As you probably guessed, the second filter, left as is, will always return true, which is not what we want. If we pass the conditional, then we need to go ahead and increment the number of notices for the monitor, as well as update the monitor’s notified_at timestamp:

Keeping tabs on the notifications being sent

Grouping notifications together

Suppose we have bad data for a server’s CPU, storage disk and inbound network traffic, and suppose the user has configured the monitors for each of those items to send a notification by email to the same address.

It wouldn’t make sense to send a separate email for each item. Instead, we should send one email containing a summary of all three. Fortunately for us, Laravel allows us to group the collection however we need to.

First, let’s group by the notification channel (email, Slack etc.) and then we’ll group those nested items by the notification route (e.g. email address):

Grouping the data by channel, then route

Finally send the notifications

Now that we’ve satisfied all the filtering criteria and organised the statistical data into groups, we can finally send out the notifications! Here’s an example of the email notification, with the data nicely presented:

An email notification sent by Pulse

Taking stock of the changes

At this point, we’ve done a lot to move ourselves away from the basic process at the start of the article that would have mindlessly sent out notifications without a second thought. We can illustrate the change with some numbers:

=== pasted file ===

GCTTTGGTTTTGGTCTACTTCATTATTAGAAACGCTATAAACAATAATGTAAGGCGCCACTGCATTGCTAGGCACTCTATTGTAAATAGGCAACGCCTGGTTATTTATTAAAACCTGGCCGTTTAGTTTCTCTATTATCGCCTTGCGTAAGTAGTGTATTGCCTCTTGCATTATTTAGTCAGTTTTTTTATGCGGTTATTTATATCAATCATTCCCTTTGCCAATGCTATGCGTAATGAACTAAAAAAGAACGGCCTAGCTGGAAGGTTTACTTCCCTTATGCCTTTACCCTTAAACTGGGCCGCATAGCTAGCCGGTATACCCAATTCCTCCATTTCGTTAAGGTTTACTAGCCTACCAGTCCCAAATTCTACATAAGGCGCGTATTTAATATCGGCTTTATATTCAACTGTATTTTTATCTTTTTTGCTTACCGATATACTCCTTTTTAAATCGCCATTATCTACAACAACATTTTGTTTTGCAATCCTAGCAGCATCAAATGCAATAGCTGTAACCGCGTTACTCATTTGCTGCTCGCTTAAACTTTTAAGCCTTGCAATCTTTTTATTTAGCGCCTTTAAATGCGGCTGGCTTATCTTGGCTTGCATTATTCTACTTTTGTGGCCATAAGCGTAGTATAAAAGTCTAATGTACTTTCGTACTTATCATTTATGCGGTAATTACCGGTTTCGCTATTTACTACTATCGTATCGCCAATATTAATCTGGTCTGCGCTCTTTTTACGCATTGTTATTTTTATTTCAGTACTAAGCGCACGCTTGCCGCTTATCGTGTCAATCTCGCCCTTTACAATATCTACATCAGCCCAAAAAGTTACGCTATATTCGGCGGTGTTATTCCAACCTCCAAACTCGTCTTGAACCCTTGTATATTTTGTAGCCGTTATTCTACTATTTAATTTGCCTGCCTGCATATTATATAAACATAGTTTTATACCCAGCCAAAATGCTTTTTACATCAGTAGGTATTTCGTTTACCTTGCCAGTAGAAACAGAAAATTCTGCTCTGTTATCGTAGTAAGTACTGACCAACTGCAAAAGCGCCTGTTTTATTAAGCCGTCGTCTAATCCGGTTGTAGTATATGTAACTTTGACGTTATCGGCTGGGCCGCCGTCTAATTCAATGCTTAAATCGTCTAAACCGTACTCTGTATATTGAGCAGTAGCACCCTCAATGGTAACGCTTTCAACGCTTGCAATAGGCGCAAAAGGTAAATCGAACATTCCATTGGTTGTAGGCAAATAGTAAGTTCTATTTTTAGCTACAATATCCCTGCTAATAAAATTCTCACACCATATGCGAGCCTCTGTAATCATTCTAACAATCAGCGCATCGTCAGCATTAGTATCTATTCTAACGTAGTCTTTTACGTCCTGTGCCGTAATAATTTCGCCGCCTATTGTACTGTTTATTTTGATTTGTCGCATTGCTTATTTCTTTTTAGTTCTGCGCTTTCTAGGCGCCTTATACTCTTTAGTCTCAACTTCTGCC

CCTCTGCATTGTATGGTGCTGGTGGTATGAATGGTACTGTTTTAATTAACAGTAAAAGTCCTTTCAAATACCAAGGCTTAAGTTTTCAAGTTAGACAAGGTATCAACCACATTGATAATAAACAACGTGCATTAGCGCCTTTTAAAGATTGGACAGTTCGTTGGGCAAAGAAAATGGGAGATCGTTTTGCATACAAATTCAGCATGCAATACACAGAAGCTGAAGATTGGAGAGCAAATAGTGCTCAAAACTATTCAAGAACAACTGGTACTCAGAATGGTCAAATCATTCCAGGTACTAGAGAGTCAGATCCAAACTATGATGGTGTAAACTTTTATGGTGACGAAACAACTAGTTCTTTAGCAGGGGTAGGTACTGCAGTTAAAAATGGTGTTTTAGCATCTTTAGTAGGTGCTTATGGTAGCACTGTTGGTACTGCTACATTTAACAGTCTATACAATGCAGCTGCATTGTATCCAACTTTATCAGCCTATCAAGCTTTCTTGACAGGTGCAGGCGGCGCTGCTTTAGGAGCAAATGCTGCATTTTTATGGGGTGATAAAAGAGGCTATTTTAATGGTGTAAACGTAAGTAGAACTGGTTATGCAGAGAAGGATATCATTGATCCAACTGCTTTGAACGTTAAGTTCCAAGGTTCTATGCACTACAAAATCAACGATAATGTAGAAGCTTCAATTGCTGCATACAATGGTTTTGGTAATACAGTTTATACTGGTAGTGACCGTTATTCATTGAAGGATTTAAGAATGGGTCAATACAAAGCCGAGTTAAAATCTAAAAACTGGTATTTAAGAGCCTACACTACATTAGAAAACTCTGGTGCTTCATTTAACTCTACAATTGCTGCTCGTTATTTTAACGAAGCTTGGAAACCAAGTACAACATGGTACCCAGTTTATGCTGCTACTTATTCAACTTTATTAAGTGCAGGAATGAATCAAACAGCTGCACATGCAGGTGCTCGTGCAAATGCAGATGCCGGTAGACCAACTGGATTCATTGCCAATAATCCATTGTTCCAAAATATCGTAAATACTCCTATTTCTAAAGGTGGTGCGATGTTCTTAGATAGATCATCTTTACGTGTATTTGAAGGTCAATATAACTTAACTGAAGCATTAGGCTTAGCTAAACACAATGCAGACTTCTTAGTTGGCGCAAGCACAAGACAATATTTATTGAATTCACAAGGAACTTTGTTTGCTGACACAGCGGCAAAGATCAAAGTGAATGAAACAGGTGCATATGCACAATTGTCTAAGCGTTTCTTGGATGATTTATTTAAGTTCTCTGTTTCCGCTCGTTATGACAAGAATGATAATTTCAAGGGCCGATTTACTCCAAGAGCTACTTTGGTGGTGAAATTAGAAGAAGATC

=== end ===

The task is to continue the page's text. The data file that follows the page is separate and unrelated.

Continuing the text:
Assuming we had bad data for a server’s CPU, storage disk and network in traffic, and that bad data was continuously coming in for 24 hours, then Pulse would have sent out 3 separate emails, every 2 minutes for that period.

That’s a whopping 2,160 emails!

Aside from the financial cost of that, I’m pretty sure our mail provider would have disabled our account under the belief we were sending out SPAM.

Now, let’s examine the same scenario, but with Pulse’s new smart notifier powering the decision making. Assuming that the monitor interval is 60 (so, once an hour) and the daily maximum limit is 5, then Pulse would have sent out 1 email, every 60 minutes, up to a maximum of 5 times.

That’s a reduction of 2,155 emails!

We’re still conveying the same information, but in a manner which is both practical and far easier for the user to interpret.

Now, to be fair, the number could be higher if, for example, you assigned a different email address for each monitor, however you’re probably unlikely to use that approach in a real world setting.

A more realistic scenario, is assigning higher priority monitors e.g. CPU, to a channel like Slack to garner a faster response, while disk usage is probably less critical at that exact moment and is therefore fine with an email.

Ultimately, Pulse allows you to do what you want. Assign different channels for every monitor, or use one for fall. It’s entirely up to you.


Wrapping Up

Well, that’s it for this week. Next up, we’ll be looking at another feature that Pulse will be supporting… silent servers. Our notifier works when it receives data, but what if it doesn’t get any? In that situation, we need to inform users that we’re not receiving statistics and that maybe their server is down.

All that is coming in next week’s article. In the mean time, be sure to follow me here on Medium, and also on Twitter for more frequent updates.

NOTICE: Pulse has now launched and is available to use. You can create an account by visiting https://pulse.alphametric.co

Thanks, and happy coding!

Matt Kingshott

Written by

Senior developer at @alphametric_co. Generally working with PHP / Laravel / Vue. Open source fanatic.